Immunomodulation of the immune system by stimulating or suppressing one or both arms, is an emerging concept driven by the understanding of the host defense system. In particular, the gastrointestinal tract (GIT) functions not only as a site for digestion and absorption of nutrients but also acts as a metabolic and immunological organ. This serves as a barrier against abnormal presentation of luminal constituents, caused by dysfunctional intestinal epithelial barrier, to the mucosal immune system. Invasion by pathogens in the case of disease or stress or a massive influx of commensal bacteria overcomes the defensive mechanisms, resulting in the full activation of local dendritic cells and the expression of co-stimulatory molecules and pro-inflammatory cytokines. A growing body of literature demonstrates the immune benefits of increasing the intake of specific nutrients. This strategy involves formulating diets that encompass the bioavailability and utilization of nutrients from various food sources and understanding the dynamics of the macro and micronutrients to support all physiological functions as well as maintaining the function of the immune cells. The nature and type of feed ingredients may also play some roles on the integrity of the GIT of birds. Because dietary intake or nutritional status as well as nutrient requirements may be altered as a result of disease or stress, this may eventually alter the gut microflora and intestinal mucosal integrity, resulting in a compromised barrier of the intestinal epithelium. The weakening of the intestinal integrity could result in an increase in bacterial adherence to the mucosa, bacterial translocation, susceptibility to opportunistic bacterial infection, and mis-appropriation of nutrients. In this chapter, we will discuss the role of dietary energy and nutrients as substrates that have the potential to influence GIT's health and integrity and their roles, directly or indirectly, in modulating bird's ability to be resilient or resist infection.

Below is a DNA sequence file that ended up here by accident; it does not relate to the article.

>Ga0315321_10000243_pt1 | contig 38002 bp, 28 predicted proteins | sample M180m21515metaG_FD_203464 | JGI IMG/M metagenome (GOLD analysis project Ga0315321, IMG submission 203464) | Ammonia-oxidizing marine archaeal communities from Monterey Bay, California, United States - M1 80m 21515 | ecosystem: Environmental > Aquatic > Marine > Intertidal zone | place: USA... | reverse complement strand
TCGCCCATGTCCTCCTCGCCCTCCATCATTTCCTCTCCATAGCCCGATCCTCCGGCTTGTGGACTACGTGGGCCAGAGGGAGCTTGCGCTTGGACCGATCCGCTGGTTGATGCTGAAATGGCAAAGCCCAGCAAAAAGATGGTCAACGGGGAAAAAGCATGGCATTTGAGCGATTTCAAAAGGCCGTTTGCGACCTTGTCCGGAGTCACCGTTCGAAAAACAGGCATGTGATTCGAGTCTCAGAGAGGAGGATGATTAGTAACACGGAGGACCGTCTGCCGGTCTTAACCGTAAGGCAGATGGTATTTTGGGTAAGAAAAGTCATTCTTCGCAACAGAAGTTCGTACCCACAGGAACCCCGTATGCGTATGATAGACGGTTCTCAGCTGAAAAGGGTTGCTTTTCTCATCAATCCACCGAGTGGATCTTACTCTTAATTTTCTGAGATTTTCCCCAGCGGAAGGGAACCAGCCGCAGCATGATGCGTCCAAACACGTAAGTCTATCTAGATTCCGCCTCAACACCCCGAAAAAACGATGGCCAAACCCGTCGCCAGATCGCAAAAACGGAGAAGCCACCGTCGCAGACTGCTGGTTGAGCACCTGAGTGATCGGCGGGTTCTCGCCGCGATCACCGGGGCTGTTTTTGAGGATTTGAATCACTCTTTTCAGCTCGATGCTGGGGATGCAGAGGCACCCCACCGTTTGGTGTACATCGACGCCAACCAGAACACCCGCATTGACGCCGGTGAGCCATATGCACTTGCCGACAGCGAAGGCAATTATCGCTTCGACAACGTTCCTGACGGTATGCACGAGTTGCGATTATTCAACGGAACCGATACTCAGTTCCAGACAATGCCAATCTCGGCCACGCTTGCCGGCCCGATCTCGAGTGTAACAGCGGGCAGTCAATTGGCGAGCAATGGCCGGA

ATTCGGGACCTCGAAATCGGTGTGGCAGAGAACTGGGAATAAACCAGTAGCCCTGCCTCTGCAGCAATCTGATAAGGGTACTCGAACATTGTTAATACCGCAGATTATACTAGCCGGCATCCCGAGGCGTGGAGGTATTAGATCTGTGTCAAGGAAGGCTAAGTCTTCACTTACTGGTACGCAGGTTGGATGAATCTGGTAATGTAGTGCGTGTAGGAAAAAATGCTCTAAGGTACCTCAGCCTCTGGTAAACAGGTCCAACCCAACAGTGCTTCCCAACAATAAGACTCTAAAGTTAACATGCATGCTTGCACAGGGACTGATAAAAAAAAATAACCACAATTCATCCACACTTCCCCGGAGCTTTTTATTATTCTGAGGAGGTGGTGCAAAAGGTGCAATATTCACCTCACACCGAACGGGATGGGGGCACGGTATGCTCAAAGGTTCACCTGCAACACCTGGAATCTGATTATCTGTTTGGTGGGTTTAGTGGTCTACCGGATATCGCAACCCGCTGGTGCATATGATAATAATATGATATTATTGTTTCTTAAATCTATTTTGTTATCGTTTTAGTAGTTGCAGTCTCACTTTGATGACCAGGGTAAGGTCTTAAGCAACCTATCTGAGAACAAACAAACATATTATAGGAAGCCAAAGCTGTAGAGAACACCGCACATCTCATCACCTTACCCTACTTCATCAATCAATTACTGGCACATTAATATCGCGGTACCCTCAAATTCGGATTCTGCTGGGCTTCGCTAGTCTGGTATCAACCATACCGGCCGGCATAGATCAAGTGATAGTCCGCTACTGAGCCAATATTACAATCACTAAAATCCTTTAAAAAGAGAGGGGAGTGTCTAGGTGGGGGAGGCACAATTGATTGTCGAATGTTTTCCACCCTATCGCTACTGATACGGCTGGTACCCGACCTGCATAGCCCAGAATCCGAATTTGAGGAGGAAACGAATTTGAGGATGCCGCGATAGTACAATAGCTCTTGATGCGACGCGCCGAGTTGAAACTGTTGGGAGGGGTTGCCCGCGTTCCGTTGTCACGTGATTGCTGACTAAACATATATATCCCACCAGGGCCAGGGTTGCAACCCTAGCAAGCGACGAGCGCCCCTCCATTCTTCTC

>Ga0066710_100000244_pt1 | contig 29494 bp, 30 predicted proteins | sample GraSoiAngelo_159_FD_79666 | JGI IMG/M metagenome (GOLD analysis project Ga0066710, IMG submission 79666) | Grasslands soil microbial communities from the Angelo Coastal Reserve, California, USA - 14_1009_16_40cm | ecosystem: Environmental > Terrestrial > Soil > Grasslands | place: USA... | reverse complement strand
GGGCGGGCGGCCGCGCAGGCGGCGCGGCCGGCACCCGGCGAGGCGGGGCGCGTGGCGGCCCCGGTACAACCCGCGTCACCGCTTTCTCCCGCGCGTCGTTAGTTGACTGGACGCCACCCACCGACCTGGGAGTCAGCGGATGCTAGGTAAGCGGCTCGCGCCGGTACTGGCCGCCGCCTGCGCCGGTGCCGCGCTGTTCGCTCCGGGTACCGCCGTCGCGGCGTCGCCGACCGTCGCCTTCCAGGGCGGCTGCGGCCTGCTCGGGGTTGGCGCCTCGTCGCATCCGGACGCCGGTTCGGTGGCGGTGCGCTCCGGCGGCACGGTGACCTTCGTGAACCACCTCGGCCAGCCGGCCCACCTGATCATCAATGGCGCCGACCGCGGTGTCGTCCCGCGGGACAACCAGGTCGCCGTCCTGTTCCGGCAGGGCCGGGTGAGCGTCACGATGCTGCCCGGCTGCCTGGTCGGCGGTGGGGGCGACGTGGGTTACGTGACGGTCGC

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Published in Frontiers in Veterinary Science, v. 5, 348, p. 1-11.

© 2019 Adedokun and Olojede.

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